Der Tagesspiegel (Germany)
“Der Papst als Politiker”
”The Pope in the role of a politician”
On the last day of the Pope’s visit to the Middle East, Der Tagesspiegel’s correspondent in Bethlehem, Alexander Schwabe, analyses Benedict XVI’s tone throughout his tour. The Berlin-based newspaper says that, in Jordan and Israel, the Pope took on the role of a pilgrim. But his tone changed in the Palestinian territories. There,he talked about Israel’s blockade of the Gaza Strip, and said he wanted a two-state solution. Der Tagesspiegel points out that he did not talk of a separation barrier in the West Bank, instead preferring the expression "the wall."
The French left-leaning daily Libération centres its analysis on what the Pope didn’t say in Israel. According to Libération’s correspondent in Berlin, large parts of the German press expected something more from Pope Benedict XVI’s tour of the Middle East. As a former member of the Hitler Youth, many say he should have said sorry for Germany’s crimes during the Second World War.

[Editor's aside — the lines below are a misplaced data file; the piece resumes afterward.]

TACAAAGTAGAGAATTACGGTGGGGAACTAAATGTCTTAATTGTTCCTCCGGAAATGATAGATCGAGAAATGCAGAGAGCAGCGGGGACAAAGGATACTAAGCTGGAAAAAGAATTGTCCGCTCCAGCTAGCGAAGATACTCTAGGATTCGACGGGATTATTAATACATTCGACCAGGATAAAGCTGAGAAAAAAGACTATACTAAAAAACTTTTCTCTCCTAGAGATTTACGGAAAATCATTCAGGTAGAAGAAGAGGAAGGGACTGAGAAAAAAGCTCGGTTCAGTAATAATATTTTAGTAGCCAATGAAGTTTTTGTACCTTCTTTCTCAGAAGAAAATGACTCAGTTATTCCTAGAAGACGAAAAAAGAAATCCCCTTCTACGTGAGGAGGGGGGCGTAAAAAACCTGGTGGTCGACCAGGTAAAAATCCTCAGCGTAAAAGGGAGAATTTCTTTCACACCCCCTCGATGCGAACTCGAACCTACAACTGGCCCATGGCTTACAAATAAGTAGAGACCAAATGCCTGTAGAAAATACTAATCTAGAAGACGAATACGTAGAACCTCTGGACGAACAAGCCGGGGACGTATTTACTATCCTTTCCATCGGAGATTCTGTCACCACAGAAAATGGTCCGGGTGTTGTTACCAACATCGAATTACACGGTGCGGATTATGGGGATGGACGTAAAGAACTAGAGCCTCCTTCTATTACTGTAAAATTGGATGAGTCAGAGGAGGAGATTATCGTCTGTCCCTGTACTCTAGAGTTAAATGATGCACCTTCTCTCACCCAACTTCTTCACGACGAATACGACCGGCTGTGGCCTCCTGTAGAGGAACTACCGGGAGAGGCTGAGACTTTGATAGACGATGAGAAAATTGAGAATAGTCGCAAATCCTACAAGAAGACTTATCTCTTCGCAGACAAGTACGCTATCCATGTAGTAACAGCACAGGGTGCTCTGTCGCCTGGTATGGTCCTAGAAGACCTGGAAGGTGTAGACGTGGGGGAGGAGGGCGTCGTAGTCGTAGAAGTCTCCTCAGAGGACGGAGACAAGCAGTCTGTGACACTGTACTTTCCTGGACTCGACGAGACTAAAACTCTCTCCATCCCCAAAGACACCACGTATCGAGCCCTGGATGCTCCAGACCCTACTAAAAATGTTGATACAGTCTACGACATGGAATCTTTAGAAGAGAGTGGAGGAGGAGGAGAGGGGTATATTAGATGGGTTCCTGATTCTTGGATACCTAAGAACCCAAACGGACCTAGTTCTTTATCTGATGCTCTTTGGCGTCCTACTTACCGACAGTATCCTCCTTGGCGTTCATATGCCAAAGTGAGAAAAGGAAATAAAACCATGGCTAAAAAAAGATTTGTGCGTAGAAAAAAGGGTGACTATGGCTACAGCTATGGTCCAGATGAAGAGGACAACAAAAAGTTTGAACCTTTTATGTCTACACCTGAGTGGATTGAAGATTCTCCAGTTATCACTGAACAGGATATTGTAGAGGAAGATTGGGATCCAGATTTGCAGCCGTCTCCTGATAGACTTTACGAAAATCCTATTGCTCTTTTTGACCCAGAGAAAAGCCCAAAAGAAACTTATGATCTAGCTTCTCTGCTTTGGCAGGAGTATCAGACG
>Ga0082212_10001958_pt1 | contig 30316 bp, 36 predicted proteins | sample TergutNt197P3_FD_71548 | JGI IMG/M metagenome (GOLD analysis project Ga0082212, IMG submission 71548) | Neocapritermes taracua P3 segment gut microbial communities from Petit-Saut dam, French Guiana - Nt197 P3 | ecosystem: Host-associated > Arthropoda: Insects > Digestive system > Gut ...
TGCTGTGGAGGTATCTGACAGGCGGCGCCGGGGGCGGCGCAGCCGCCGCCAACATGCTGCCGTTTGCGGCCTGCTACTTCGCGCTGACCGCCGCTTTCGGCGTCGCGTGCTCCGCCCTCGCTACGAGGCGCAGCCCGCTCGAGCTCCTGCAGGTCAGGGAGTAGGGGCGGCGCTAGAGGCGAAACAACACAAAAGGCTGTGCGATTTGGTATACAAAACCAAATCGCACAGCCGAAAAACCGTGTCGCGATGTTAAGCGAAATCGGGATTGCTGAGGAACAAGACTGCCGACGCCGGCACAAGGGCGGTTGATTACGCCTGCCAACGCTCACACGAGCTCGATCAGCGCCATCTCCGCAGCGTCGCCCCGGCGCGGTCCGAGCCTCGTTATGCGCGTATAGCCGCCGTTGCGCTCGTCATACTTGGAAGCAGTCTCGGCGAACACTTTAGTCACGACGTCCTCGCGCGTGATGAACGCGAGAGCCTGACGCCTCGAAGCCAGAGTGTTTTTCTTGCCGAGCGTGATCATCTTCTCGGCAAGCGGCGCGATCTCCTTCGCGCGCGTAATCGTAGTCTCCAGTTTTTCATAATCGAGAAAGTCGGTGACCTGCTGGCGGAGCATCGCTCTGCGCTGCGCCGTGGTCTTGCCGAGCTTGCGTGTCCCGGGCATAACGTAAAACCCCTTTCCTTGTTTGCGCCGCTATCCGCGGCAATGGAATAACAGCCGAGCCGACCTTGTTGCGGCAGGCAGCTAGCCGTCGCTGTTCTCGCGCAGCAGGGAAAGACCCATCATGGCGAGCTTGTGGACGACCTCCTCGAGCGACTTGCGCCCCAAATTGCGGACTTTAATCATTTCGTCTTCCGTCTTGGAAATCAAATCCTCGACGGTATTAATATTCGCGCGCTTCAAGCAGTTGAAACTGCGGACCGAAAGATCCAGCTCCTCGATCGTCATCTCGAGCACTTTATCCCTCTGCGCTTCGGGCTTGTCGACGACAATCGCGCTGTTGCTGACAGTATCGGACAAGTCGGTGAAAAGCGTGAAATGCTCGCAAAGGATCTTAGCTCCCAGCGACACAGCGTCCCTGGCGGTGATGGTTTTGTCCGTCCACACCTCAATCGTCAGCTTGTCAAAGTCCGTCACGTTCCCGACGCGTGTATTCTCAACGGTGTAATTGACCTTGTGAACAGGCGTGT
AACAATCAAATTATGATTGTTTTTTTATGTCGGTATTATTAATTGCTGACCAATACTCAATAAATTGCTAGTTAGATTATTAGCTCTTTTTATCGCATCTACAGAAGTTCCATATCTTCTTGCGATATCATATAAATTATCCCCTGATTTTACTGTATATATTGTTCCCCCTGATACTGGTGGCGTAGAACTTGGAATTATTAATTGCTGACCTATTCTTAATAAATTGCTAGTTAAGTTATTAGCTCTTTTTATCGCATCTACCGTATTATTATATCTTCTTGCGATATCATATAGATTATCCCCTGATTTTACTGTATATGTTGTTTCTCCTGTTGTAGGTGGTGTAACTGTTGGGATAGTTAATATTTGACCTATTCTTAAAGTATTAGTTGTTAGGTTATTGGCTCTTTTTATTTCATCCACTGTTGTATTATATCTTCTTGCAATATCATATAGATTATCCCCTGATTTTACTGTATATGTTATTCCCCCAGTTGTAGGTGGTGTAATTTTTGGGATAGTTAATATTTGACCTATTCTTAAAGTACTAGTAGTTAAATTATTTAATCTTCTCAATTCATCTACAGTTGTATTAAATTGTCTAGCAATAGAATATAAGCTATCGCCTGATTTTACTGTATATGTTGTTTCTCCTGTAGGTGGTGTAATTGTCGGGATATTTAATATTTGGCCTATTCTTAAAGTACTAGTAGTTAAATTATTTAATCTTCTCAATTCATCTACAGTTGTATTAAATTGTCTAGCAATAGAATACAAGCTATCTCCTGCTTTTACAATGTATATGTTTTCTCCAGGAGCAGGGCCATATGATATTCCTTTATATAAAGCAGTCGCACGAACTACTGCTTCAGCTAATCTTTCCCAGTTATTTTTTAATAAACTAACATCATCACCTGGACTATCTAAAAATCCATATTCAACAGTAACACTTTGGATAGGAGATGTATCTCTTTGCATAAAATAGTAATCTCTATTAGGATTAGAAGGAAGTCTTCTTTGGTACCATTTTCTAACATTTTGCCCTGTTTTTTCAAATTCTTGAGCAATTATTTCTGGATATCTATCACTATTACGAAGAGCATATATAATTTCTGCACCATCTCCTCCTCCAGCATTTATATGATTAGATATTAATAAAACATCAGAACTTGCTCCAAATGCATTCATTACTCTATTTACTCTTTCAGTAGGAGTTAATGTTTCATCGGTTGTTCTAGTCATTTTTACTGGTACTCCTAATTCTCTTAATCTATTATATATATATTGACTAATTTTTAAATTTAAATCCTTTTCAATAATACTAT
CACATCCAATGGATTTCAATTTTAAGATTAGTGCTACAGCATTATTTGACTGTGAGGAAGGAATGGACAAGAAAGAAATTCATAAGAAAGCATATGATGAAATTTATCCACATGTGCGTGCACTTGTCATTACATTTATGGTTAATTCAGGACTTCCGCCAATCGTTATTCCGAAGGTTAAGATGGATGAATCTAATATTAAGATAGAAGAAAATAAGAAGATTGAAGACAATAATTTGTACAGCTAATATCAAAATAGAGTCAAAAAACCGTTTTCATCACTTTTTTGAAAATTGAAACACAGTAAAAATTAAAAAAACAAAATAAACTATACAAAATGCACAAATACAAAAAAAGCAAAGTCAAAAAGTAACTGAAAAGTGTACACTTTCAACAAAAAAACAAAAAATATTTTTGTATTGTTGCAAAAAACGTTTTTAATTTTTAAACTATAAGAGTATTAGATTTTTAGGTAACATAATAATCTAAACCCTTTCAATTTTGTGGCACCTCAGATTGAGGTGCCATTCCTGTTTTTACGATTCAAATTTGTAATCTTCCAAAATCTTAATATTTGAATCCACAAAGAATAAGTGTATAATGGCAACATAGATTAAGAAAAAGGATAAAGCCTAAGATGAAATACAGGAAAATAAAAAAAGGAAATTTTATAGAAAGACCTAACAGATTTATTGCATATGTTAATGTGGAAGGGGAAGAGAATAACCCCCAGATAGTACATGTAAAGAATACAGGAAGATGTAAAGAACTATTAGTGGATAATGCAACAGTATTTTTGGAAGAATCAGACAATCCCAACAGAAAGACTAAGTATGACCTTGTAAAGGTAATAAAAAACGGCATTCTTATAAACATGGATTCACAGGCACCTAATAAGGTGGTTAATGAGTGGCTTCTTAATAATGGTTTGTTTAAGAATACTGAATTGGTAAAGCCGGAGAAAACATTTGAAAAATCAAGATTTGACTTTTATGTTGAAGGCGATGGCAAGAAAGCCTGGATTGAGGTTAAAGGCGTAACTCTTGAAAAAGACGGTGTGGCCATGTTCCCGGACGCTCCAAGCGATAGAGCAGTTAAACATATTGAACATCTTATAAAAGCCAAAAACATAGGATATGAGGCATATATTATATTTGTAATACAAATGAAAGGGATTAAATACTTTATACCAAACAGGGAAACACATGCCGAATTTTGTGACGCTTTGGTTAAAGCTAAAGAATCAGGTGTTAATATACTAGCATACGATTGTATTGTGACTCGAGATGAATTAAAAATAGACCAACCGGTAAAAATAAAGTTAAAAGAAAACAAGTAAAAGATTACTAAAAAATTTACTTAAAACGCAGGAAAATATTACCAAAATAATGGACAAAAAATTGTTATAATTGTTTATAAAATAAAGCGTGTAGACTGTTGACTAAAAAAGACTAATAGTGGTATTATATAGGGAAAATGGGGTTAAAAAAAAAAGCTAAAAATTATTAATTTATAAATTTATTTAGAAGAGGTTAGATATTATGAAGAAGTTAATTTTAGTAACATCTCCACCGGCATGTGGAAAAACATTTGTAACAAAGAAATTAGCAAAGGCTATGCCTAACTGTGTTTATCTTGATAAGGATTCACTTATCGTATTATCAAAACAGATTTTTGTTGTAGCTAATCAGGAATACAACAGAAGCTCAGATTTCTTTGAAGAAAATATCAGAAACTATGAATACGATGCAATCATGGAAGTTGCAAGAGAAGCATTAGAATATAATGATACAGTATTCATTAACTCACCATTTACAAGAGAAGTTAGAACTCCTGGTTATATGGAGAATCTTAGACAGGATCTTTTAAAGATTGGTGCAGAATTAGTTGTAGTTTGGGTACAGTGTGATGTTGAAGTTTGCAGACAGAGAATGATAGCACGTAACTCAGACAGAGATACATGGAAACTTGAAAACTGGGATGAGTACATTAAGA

The Guardian (UK)
“House of ill repute: heads roll as Westminster reels”
In the United Kingdom, the parliamentary expenses row has caused turmoil in the House of Commons. After the Daily Telegraph broke the story, almost all British newspapers are today leading with the latest political scandal. Prime Minister Gordon Brown has suspended a former minister and an opposition MP has been forced to quit by the latest revelations. The Guardian calls this “probably the blackest day for Parliament in the modern era.” On its website, the left-leaning daily publishes embarrassing details of MPs' claims for everything from swimming pools to tennis courts.
Le Monde (France)
"L’Histoire à la une"
"History on the front page"
Today’s Le Monde is number 20,000. For its anniversary edition, the French daily publishes a supplement that reproduces twenty "emblematic" front pages. Among them, Le Monde’s front page from 3 May 1945, with the simple headline “Hitler is dead”.